COMMUNISM: A Brief History
This opinionated introduction to communism would be better subtitled "requiem for a misguided ideology." Pipes (The Russian Revolution) focuses much of the book on his own field of specialty—the rise and fall of the Soviet Union. The Harvard historian is at his best here, providing a thorough account of the ascendancy of the Russian party in the late 19th and early 20th centuries in accessible and at times eloquent prose: "Soviet totalitarianism thus grew out of Marxist seeds planted on the soil of tsarist patrimonialism." Part of the Modern Library's series on world history, the book details Soviet atrocities, emphasizing how Communist agricultural policies not only suppressed human rights but led to famines that killed millions of Soviet citizens. The sections on communism in other countries are much shorter and not as strong, particularly the discussion of Chile, in which Pipes fails to address the involvement of the United States in the 1973 coup that overthrew Socialist leader Salvador Allende. Throughout this volume, Pipes, a longtime Cold Warrior who served as Reagan's National Security Council adviser on Soviet and East European affairs, is on a mission to prove that communism's egalitarian impulses run contrary to human nature. Whether or not they agree with Pipes's views, students and general readers alike will benefit from this concise, insightful work. (Sept.)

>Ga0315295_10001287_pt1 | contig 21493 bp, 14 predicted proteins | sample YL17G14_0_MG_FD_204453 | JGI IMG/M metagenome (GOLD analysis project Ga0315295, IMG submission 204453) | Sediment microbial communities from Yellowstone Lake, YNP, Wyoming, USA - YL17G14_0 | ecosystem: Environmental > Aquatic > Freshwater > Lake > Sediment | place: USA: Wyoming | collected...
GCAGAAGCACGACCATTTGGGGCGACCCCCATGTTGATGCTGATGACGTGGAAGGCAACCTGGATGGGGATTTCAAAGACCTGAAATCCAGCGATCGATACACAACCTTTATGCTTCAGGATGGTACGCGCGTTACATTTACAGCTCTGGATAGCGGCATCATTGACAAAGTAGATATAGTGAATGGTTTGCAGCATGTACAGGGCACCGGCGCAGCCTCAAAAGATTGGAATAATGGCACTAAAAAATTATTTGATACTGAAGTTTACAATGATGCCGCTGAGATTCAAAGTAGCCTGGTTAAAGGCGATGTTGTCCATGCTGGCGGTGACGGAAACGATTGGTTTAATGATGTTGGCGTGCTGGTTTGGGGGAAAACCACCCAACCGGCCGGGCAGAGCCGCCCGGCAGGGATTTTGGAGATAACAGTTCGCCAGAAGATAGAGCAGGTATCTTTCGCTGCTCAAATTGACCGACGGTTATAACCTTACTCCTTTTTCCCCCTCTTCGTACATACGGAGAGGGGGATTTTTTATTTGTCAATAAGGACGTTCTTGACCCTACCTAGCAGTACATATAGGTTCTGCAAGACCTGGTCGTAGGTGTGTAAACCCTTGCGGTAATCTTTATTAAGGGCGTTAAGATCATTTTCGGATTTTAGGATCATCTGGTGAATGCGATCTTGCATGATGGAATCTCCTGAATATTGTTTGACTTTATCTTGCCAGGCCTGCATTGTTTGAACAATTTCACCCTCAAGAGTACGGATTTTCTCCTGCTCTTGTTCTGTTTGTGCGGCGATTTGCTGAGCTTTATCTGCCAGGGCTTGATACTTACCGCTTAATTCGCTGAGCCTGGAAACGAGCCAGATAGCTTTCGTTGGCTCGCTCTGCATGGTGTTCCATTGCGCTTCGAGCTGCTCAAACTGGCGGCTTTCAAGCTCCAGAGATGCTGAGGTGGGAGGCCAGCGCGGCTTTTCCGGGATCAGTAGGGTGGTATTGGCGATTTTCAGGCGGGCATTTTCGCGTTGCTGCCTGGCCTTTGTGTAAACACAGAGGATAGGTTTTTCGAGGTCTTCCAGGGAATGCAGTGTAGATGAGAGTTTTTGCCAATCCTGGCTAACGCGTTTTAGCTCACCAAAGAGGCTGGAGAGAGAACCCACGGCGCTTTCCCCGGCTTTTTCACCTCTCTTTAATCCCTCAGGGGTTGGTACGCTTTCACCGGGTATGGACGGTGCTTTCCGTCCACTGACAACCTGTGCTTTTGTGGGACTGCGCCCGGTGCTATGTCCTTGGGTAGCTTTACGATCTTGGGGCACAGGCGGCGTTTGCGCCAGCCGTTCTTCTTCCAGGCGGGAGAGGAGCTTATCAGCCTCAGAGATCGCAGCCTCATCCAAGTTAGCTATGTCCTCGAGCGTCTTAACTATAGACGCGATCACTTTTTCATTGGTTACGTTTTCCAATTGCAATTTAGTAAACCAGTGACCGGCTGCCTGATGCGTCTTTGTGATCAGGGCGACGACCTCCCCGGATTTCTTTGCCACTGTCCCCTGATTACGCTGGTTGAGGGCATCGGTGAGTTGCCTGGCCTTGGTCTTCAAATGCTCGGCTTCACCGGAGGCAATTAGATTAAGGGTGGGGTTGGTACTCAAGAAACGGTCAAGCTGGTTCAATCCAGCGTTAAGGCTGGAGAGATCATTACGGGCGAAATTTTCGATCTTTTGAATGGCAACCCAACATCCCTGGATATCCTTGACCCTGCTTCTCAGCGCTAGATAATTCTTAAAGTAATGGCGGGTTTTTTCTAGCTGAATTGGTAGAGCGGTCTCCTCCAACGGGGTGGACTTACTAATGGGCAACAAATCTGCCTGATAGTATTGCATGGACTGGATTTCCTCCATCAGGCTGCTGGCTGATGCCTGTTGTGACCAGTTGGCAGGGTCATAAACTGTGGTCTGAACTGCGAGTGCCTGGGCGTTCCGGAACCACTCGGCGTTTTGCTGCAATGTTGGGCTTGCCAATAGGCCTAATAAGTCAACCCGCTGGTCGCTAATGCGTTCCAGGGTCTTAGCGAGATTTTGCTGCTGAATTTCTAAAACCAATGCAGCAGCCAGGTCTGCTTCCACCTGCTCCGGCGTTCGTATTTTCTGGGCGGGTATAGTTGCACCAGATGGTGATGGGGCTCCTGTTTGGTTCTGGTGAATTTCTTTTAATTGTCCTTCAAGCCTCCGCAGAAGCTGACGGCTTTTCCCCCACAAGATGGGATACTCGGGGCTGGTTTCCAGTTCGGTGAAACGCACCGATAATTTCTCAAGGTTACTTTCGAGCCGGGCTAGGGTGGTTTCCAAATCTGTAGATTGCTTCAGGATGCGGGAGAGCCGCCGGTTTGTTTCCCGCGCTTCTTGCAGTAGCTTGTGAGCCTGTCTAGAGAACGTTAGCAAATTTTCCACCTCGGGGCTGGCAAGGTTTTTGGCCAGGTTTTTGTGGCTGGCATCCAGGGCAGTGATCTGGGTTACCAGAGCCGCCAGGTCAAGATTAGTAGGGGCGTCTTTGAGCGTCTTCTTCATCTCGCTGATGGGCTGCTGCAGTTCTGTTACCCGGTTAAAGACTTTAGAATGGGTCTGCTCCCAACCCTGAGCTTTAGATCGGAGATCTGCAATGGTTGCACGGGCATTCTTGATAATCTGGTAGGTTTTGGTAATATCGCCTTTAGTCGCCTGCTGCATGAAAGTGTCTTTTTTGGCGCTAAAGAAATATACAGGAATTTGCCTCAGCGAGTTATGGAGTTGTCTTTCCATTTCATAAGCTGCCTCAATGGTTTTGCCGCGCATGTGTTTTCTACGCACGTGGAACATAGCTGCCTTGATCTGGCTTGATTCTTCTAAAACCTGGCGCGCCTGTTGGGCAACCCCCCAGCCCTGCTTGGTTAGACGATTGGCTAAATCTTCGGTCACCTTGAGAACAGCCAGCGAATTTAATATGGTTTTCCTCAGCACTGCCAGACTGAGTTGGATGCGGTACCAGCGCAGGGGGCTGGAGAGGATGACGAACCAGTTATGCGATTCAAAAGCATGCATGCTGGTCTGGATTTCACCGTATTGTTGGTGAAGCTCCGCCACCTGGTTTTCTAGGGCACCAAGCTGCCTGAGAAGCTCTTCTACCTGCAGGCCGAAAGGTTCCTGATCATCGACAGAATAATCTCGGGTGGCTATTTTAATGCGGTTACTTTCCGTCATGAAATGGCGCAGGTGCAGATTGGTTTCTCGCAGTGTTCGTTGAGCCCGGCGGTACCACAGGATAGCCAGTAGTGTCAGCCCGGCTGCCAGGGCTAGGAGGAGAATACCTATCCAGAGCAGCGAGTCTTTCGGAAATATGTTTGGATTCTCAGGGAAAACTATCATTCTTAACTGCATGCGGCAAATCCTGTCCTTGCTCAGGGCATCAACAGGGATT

Forecast:The book is certain to be widely taught in its field—and will be promoted in a brochure mailing to historians—but a three-city author tour and series advertising in the New York Times Book Review, the Chronicle of Higher Education and Lingua Franca should help the book find a more general—though learned—readership as well.
Release date: 09/01/2001